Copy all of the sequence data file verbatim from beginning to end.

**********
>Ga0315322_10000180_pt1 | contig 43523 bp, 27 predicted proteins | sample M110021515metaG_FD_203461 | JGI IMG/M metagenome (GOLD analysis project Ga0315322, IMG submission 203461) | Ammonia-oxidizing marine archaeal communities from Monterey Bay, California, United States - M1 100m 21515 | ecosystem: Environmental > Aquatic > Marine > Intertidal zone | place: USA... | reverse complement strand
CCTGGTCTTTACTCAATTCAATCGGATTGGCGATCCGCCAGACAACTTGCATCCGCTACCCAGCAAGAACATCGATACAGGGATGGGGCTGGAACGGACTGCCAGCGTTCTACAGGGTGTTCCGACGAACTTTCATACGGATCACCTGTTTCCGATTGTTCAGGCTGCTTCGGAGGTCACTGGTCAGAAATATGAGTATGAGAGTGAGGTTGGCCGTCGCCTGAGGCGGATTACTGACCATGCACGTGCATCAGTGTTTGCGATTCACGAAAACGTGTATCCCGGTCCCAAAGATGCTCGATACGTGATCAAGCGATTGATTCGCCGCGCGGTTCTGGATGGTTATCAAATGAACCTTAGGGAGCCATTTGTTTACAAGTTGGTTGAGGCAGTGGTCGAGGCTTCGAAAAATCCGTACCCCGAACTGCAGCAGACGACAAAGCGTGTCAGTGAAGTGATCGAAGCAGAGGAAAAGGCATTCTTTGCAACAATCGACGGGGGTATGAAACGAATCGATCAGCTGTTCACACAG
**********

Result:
>Ga0315322_10000180_pt1 | contig 43523 bp, 27 predicted proteins | sample M110021515metaG_FD_203461 | JGI IMG/M metagenome (GOLD analysis project Ga0315322, IMG submission 203461) | Ammonia-oxidizing marine archaeal communities from Monterey Bay, California, United States - M1 100m 21515 | ecosystem: Environmental > Aquatic > Marine > Intertidal zone | place: USA... | reverse complement strand
CCTGGTCTTTACTCAATTCAATCGGATTGGCGATCCGCCAGACAACTTGCATCCGCTACCCAGCAAGAACATCGATACAGGGATGGGGCTGGAACGGACTGCCAGCGTTCTACAGGGTGTTCCGACGAACTTTCATACGGATCACCTGTTTCCGATTGTTCAGGCTGCTTCGGAGGTCACTGGTCAGAAATATGAGTATGAGAGTGAGGTTGGCCGTCGCCTGAGGCGGATTACTGACCATGCACGTGCATCAGTGTTTGCGATTCACGAAAACGTGTATCCCGGTCCCAAAGATGCTCGATACGTGATCAAGCGATTGATTCGCCGCGCGGTTCTGGATGGTTATCAAATGAACCTTAGGGAGCCATTTGTTTACAAGTTGGTTGAGGCAGTGGTCGAGGCTTCGAAAAATCCGTACCCCGAACTGCAGCAGACGACAAAGCGTGTCAGTGAAGTGATCGAAGCAGAGGAAAAGGCATTCTTTGCAACAATCGACGGGGGTATGAAACGAATCGATCAGCTGTTCACACAG